Pancreatic Cancer Can Run but Not Hide from the Immune System, according to Penn Study


June 14, 2012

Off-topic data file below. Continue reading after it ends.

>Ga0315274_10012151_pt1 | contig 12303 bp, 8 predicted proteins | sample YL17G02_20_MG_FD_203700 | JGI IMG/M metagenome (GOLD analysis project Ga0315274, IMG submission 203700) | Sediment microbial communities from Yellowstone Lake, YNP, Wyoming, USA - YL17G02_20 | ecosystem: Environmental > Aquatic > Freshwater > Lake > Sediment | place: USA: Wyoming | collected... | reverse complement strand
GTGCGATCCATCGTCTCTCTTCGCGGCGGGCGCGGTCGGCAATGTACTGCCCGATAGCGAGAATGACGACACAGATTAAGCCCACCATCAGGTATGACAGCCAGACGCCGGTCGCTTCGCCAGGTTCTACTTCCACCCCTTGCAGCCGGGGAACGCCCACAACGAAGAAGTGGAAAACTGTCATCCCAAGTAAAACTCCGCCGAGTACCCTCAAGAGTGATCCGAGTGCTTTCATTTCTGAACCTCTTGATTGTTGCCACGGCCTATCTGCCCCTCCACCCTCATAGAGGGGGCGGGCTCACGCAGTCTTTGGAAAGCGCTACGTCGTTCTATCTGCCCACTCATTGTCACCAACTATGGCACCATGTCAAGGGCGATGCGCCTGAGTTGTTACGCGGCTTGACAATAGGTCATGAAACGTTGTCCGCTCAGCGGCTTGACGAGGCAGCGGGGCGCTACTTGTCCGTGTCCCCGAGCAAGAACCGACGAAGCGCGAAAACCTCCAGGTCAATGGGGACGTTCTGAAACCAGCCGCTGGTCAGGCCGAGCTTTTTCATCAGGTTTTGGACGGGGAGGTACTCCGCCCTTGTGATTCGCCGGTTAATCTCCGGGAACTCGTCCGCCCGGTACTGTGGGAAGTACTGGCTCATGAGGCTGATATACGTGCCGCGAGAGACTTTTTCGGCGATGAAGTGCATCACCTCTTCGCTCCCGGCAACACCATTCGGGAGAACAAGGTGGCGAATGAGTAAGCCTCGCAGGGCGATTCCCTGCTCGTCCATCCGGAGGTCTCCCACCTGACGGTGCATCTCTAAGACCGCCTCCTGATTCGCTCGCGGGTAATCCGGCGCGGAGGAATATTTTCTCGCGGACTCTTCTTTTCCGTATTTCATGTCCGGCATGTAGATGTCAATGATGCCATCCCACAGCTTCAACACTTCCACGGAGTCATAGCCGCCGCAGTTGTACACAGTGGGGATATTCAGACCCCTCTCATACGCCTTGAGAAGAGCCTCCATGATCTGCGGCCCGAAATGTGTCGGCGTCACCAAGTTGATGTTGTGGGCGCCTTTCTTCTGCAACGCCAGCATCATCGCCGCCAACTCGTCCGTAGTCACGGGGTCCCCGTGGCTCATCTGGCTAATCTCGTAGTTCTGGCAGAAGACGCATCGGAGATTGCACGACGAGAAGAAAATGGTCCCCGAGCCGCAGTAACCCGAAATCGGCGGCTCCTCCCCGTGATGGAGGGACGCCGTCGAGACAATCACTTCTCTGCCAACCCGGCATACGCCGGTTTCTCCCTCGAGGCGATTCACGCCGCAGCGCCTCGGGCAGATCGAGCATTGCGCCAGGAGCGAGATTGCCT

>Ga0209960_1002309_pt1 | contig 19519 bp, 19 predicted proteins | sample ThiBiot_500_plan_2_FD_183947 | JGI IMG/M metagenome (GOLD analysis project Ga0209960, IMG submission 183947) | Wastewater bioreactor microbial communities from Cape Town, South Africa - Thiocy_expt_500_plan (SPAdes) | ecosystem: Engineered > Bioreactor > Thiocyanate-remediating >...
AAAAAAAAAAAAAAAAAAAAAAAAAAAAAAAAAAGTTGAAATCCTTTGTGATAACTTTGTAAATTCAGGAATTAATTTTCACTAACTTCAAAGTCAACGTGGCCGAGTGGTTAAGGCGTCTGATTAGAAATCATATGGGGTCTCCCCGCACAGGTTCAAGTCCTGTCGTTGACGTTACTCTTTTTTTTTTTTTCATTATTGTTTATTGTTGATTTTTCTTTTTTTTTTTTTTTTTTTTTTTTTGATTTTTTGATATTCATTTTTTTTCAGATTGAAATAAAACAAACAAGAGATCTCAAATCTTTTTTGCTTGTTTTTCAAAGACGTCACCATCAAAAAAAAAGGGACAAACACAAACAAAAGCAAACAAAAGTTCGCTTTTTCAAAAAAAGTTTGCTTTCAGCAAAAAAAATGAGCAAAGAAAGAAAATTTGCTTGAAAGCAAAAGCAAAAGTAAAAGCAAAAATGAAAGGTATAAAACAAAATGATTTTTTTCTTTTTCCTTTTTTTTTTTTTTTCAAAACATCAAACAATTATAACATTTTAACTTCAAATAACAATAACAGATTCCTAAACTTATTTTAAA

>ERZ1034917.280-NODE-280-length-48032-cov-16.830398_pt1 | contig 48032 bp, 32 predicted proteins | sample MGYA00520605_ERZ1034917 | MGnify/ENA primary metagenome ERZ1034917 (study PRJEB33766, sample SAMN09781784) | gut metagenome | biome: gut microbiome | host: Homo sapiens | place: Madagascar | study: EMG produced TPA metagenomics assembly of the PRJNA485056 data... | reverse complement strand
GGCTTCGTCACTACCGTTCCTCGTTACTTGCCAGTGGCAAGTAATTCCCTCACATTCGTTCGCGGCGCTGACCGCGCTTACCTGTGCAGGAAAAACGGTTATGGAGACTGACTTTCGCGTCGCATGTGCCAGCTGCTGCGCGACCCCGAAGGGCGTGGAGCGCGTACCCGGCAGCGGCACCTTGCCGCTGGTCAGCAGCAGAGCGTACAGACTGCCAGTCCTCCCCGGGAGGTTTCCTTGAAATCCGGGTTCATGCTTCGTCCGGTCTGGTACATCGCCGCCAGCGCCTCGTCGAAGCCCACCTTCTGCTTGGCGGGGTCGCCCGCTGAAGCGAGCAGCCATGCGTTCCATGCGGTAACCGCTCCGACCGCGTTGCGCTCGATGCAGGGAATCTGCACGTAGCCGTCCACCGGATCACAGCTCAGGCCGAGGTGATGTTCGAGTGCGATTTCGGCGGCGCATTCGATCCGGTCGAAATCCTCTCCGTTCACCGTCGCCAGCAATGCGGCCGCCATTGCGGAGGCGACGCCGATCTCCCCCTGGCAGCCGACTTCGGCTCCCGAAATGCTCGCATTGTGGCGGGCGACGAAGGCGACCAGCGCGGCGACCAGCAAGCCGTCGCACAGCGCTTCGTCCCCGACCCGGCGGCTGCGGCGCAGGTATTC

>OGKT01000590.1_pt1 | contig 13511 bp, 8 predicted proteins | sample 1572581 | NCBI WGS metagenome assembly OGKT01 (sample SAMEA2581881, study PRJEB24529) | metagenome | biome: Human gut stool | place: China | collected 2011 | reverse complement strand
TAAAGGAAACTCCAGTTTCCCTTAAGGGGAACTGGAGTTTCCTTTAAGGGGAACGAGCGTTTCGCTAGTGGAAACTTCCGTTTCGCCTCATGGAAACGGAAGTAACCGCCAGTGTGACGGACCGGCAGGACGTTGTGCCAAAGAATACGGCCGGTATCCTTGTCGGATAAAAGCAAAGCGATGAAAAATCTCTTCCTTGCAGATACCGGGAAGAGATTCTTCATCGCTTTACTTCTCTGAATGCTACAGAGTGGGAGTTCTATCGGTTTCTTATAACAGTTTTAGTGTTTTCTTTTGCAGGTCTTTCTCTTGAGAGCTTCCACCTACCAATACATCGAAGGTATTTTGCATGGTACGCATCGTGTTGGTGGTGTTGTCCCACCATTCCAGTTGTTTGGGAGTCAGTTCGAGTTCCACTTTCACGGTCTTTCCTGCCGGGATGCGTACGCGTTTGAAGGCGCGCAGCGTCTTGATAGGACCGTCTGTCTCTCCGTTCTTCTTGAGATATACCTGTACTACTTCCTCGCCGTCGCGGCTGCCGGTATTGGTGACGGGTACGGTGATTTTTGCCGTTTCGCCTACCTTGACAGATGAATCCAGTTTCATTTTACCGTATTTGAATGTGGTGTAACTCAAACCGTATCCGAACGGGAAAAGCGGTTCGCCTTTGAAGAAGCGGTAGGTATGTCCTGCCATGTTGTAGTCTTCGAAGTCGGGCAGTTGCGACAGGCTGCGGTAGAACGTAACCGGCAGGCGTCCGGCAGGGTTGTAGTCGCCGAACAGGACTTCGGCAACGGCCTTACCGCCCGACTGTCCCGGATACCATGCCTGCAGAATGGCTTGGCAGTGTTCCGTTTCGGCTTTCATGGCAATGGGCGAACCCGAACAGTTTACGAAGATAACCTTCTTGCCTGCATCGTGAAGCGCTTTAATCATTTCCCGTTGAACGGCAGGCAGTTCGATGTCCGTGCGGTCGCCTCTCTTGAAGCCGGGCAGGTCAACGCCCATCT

Pancreatic Cancer Can Run but Not Hide from the Immune System, according to Penn Study A study published this week in Cancer Cell from the Perelman School of Medicine and the Abramson Cancer Center at the University of Pennsylvania describes how pancreatic cancer cells produce a protein that attracts immune cells and tricks them into helping cancer cells grow. Blocking the protein may be also prove to be a new way to treat pancreatic cancer. Most pancreatic cancer cells contain a mutation in the KRAS gene. The Penn team looked to see how mutated KRAS proteins give pancreatic cancer its distinguishing properties. "We have discovered a critical way in which pancreatic tumor cells cripple the immune system. From very early on, tumor cells produce a molecule that drives inflammatory cells to cloak the tumor and prevent other immune cells from killing the cancer," says Penn's senior author Robert Vonderheide, MD, DPhil, associate professor of Medicine and associate investigator in the Abramson Family Cancer Research Institute. "We found that simply disabling the ability of tumors to make this molecule leads to a house-of-cards effect that resulted in massive tumor death in experimental models." Penn Medicine News Release

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